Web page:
Senators of both parties peppered Mnuchin and Powell with questions about how they planned to maximize the reach of all of the business aid programs amid concerns that the smallest employers and even some larger companies might fall through the cracks.
Sen. Thom Tillis (R-N.C.), who is up for reelection this year, said he had a growing sense “that we have a bit of a doughnut hole” in which some businesses are too big for small business loans but not big enough to qualify for the Main Street lending.
Mnuchin said the intention was to make sure businesses “don’t fall out in between.”
He said “it is our objective to try to cover as many of those companies as possible” through the various lending facilities — the Paycheck Protection Program for small businesses, the Small Business Administration’s Economic Injury Disaster Loan program and the Fed’s Main Street effort.
But even as senators pressed Mnuchin and Powell to take even more expansive efforts to bail out businesses, the two also faced demands to be more judicious about who receives aid and impose stiffer restrictions on big companies that get relief.
Sens. Sherrod Brown (D-Ohio) and Elizabeth Warren (D-Mass.) said the Fed and Treasury were not doing enough to ensure that the money actually benefits workers.
Businesses that take advantage of the Fed’s Main Street program will face restrictions on stock buybacks, dividend payments and executive compensation. They also have to make “reasonable efforts” to retain employees.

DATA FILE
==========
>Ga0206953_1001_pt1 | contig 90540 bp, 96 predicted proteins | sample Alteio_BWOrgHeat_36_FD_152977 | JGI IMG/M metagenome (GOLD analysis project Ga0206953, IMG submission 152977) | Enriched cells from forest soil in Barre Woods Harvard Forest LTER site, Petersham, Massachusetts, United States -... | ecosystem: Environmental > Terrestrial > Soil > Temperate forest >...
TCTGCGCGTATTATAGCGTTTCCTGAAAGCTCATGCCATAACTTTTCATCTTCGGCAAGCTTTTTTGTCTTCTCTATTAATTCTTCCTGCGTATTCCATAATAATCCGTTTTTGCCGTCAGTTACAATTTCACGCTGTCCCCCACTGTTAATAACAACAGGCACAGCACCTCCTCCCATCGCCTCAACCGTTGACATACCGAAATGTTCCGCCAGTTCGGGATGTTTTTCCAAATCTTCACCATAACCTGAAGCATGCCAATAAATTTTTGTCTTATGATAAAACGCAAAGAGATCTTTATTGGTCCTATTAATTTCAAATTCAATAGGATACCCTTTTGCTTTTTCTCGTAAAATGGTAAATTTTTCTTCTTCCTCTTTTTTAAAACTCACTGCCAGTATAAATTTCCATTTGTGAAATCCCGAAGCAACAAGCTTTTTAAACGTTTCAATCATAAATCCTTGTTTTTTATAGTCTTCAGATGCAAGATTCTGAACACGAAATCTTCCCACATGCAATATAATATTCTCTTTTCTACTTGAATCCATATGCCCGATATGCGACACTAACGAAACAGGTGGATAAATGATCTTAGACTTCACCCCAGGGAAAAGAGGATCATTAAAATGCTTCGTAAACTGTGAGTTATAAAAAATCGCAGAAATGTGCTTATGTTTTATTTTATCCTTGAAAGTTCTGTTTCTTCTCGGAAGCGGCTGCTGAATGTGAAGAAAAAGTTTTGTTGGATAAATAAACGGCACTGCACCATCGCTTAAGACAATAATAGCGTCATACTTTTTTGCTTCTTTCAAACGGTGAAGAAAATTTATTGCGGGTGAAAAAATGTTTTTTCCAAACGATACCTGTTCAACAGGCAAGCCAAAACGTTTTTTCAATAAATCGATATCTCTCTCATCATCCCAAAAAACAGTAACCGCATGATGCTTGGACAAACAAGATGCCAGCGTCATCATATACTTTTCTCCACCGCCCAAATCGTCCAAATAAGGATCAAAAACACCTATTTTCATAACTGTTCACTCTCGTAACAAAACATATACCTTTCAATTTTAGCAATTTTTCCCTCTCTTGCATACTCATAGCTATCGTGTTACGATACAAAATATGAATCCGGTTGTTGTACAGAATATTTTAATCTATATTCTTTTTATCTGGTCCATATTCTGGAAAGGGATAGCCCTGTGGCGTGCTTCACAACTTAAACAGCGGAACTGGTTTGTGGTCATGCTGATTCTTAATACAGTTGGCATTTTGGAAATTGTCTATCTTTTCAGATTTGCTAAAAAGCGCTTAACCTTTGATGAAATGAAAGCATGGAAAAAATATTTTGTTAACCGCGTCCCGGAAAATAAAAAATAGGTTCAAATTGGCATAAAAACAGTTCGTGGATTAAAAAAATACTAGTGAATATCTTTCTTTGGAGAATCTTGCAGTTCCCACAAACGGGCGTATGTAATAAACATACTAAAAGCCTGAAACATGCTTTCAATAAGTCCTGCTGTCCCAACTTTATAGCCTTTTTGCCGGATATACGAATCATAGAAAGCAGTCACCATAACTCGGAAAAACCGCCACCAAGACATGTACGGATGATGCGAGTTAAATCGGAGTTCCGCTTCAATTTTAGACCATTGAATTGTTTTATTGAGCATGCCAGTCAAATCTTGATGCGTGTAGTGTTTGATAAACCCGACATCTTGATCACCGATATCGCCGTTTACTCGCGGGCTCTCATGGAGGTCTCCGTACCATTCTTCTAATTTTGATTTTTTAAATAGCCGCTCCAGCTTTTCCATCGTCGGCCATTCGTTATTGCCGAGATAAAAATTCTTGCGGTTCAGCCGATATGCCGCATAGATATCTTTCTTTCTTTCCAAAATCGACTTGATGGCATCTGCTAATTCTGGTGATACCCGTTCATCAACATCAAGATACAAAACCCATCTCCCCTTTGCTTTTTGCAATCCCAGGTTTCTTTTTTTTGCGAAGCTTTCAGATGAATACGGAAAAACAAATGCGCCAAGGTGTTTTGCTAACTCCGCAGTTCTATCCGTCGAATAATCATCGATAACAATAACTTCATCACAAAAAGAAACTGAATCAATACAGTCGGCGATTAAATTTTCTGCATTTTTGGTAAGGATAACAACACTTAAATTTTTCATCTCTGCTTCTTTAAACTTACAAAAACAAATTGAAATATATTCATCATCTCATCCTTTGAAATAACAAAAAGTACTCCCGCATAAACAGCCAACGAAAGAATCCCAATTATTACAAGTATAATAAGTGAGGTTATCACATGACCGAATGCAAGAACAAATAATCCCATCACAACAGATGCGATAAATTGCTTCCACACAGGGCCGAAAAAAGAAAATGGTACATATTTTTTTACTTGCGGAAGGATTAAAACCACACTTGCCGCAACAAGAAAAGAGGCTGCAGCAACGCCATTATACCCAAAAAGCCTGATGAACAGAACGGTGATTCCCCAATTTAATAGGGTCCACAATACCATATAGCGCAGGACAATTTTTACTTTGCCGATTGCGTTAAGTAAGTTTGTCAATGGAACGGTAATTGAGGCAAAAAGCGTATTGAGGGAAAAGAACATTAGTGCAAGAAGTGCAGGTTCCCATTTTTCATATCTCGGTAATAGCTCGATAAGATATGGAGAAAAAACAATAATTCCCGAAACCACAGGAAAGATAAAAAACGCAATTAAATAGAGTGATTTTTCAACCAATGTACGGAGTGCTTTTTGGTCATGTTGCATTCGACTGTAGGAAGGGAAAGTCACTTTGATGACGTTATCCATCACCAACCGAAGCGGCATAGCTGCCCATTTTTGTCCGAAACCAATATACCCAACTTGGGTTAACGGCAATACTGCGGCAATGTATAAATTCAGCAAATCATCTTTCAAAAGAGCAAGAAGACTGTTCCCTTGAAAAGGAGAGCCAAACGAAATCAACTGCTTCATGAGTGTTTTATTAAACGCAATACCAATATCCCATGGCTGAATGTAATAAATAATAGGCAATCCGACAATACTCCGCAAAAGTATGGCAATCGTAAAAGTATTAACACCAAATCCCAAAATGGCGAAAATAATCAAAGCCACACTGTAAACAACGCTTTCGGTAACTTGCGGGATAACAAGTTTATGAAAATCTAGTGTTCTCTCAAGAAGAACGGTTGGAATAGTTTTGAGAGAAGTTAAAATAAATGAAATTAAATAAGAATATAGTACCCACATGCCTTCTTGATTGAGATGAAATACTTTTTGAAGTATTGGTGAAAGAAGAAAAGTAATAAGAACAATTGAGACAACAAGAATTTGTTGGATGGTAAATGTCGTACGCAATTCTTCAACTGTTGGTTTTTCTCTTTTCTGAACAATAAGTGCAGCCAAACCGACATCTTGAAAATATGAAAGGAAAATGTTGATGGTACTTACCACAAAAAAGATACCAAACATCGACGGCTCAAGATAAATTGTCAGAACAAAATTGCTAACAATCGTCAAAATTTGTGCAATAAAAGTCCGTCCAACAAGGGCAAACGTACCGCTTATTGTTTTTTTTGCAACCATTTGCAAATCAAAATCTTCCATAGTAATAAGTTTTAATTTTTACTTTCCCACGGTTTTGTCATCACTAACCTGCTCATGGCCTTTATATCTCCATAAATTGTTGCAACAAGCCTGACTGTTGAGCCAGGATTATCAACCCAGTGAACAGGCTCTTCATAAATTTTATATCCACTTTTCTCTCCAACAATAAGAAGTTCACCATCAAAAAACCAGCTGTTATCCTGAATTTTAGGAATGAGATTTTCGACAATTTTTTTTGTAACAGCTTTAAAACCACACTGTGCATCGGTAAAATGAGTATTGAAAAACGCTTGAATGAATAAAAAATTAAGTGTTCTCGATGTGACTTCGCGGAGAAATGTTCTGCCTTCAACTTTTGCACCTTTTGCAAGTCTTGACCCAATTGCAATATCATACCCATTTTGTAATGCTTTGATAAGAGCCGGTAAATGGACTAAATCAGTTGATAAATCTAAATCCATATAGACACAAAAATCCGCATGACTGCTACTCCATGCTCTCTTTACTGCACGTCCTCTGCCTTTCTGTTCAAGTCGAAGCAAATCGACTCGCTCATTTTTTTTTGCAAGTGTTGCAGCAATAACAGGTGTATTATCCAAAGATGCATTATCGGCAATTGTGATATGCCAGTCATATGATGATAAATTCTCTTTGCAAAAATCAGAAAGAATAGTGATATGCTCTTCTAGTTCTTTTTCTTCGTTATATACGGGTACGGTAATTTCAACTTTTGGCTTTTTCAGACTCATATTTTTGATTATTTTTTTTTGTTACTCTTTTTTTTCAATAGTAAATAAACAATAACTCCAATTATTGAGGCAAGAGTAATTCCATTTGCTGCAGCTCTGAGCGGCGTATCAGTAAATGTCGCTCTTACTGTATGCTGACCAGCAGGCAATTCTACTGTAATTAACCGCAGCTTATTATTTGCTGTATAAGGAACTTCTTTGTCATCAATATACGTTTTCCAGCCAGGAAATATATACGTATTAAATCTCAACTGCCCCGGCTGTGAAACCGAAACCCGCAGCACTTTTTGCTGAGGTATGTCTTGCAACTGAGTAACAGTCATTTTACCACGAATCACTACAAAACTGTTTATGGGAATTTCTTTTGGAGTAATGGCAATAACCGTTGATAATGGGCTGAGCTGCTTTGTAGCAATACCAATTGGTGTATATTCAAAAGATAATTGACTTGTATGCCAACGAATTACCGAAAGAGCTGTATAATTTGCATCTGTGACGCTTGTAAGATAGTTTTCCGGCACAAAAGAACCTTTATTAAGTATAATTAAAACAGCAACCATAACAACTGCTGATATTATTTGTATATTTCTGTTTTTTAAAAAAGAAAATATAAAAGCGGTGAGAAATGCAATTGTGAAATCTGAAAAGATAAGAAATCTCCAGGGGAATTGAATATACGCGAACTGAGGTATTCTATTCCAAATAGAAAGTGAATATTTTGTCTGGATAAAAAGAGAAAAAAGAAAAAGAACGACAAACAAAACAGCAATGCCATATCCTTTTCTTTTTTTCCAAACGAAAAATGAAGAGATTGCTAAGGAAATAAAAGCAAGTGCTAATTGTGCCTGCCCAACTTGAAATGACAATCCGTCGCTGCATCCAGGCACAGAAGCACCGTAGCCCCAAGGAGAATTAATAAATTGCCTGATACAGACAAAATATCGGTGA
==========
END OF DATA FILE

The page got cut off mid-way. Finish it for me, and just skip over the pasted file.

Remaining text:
However, they won’t face a lengthier set of restrictions suggested by the coronavirus relief law, the record $2 trillion legislation passed by Congress in March, including provisions that would prevent companies from offshoring jobs or hindering unionization efforts while receiving government help.
Meanwhile, large corporations that have their debt bought by the Fed have to have the majority of their employees in the U.S. and must comply with conflict-of-interest provisions that don’t allow lawmakers or their relatives to benefit. They don’t face restrictions on buying back their own stock or paying dividends.
Warren pressed Mnuchin to require larger companies to maintain their payrolls if they receive taxpayer funds. Mnuchin said his No. 1 objective was keeping people employed but he didn’t give Warren the “yes” she was demanding.
The Massachusetts Democrat urged Mnuchin to require executives to be held personally liable and be subject to criminal penalties if they provide false information or misuse bailout funds.
Mnuchin said he would review the idea but Warren took his response as a “no.” She accused the former banker of “boosting [his] Wall Street buddies” and “leaving the American people behind.”
Mnuchin shot back that lawmakers had already weighed in on the potential strings attached to the aid when they created the bailout programs.
“Sen. Warren, I think that’s a very unfair characterization,” Mnuchin said. “These issues were discussed with both Republicans and Democrats at the time. You were not necessarily part of those discussions, but these were completely discussed.”